At a recent conference, managers from the Kairos multi-manager team were able to hear one of the most authoritative figures in international finance, George Soros, speak. The crux of his speech related to Europe, which he said remains a debt prison for the periphery countries. Although normalization has recently begun, the divergent trend between countries will stay in place until the disparate costs of financing for companies in the various countries aligns. In any case, an improvement has been seen in the periphery after the dramatic situation until not long ago.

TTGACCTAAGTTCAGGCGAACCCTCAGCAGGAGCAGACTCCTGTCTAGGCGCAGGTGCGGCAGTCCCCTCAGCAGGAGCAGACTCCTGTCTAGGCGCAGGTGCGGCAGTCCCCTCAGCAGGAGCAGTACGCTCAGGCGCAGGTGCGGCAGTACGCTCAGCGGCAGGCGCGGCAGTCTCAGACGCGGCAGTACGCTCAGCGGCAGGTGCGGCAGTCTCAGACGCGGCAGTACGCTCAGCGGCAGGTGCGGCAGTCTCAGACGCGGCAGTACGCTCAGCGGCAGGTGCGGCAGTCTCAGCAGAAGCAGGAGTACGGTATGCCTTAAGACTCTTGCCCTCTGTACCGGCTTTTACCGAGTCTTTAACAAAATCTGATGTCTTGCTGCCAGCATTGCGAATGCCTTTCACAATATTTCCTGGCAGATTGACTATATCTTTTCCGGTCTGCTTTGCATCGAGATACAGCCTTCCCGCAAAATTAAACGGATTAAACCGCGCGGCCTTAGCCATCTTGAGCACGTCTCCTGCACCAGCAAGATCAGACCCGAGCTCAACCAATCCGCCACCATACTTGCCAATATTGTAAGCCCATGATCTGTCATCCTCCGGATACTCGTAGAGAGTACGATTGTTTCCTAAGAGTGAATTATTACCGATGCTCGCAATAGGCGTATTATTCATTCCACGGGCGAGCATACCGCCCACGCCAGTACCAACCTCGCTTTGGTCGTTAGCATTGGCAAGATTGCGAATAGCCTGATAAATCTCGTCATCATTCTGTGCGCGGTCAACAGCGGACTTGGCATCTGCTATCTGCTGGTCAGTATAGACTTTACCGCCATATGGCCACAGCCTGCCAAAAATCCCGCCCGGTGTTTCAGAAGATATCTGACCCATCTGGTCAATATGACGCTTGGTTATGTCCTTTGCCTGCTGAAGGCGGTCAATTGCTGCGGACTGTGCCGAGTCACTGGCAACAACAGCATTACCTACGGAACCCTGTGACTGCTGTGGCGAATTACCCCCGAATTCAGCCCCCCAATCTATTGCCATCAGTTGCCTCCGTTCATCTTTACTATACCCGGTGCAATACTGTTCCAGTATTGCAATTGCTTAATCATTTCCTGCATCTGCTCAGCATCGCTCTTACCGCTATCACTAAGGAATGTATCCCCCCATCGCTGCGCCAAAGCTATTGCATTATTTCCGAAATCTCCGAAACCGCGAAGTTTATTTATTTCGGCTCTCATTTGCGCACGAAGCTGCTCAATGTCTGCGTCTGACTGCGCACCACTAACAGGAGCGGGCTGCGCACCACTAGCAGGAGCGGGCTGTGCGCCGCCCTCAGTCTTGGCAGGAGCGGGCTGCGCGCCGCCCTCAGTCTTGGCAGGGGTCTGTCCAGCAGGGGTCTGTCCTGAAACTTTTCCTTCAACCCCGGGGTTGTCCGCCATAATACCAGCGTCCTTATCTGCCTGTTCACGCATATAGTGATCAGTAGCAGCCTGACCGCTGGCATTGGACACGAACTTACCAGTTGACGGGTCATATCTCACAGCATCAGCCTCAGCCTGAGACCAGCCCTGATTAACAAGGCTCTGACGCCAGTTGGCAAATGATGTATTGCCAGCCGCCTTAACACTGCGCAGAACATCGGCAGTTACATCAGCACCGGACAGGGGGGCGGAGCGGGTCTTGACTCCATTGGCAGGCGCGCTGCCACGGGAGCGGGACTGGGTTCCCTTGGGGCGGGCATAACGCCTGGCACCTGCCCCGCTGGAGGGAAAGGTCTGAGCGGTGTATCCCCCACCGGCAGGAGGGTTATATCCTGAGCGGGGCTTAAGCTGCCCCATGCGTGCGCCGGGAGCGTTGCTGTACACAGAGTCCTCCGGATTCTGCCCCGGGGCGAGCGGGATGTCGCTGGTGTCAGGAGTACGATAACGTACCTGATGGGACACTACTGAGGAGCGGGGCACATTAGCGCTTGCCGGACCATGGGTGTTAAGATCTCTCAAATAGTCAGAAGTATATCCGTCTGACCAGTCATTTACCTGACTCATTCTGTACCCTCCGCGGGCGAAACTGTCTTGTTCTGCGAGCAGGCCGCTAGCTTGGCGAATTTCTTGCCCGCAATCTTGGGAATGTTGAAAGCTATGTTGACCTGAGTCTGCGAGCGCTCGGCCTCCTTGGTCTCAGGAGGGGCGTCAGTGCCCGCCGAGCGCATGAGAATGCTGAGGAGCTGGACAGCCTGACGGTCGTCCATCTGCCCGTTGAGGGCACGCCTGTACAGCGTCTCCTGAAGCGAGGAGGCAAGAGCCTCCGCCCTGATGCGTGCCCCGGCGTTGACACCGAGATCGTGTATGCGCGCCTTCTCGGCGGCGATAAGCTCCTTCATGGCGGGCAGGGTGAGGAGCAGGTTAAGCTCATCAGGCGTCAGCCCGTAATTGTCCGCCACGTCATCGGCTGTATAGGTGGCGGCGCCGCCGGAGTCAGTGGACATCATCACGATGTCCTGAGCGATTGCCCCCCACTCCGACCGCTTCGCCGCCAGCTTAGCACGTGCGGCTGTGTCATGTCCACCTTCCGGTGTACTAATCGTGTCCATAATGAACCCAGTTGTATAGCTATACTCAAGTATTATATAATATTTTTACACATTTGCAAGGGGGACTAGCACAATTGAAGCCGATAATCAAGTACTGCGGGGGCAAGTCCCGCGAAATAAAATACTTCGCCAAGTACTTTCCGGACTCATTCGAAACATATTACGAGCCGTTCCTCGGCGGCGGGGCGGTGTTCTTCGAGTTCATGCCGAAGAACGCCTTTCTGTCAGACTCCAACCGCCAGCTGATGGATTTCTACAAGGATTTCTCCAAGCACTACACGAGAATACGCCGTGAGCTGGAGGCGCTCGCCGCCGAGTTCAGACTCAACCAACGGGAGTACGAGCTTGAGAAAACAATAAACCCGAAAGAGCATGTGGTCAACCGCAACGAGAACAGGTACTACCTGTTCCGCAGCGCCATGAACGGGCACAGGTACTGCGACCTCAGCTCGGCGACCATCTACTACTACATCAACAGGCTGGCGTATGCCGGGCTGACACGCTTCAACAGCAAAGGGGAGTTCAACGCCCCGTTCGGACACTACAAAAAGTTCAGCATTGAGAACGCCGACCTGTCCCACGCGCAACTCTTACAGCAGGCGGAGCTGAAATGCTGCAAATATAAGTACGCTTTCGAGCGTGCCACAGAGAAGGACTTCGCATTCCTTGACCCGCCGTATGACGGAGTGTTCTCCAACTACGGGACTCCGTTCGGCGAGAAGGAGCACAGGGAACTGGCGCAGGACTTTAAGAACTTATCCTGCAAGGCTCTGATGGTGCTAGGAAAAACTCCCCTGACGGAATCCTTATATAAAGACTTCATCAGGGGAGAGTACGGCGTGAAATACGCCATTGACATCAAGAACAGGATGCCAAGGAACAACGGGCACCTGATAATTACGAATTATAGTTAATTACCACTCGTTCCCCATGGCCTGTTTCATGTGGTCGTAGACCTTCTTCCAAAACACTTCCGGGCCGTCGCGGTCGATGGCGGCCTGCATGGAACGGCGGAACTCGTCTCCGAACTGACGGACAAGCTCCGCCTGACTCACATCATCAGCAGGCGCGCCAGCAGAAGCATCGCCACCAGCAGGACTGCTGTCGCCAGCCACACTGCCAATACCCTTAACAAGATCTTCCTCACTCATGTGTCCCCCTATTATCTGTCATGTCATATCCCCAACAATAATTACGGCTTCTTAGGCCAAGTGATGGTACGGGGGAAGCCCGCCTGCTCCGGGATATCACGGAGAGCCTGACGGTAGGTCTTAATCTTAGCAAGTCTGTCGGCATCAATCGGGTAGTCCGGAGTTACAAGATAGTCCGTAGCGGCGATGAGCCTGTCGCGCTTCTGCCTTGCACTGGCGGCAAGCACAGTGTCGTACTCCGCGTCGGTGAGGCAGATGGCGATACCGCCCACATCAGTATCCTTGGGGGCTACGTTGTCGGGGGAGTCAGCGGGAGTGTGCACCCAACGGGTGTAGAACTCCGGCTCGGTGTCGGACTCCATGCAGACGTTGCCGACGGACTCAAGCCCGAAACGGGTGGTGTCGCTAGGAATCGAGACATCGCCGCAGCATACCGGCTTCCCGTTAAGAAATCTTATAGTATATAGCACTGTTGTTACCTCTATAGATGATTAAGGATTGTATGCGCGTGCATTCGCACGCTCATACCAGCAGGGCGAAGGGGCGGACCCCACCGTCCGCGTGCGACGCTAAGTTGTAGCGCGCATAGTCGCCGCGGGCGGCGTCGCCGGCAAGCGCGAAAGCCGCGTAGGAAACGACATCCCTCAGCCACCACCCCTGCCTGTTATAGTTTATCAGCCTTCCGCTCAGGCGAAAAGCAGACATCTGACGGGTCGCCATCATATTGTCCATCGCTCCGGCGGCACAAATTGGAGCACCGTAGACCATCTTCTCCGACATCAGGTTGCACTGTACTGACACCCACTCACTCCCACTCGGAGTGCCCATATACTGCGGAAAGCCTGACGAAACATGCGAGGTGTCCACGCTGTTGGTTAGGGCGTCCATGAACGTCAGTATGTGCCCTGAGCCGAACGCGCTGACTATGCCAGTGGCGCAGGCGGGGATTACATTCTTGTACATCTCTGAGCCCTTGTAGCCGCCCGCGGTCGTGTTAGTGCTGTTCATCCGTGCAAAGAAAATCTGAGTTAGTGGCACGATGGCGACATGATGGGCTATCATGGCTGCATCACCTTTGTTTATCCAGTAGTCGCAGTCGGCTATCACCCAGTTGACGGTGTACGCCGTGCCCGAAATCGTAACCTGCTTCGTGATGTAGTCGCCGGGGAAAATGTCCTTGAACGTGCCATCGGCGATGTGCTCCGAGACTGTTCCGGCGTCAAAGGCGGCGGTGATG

However, according to Soros, from a structural standpoint the risk remains that stagnation could last for many more years, with Germany heading forward and Italy falling back, albeit to a lesser extent than previously.
Add to this the fact that certain countries in the Old World issue debt in a currency that they do not print, thereby remaining victims of great instability, similar to what we saw happen to emerging countries in the eighties and nineties.
Soros then noted that the interruption in the monetary stimulus mechanism that transferred credit to small and medium-size businesses complicates matters further. This mechanism is difficult to fix, since it would require reliance on investors capable of assuming the necessary equity risk to recapitalize banks. Without it, the deflationary trend is destined to continue.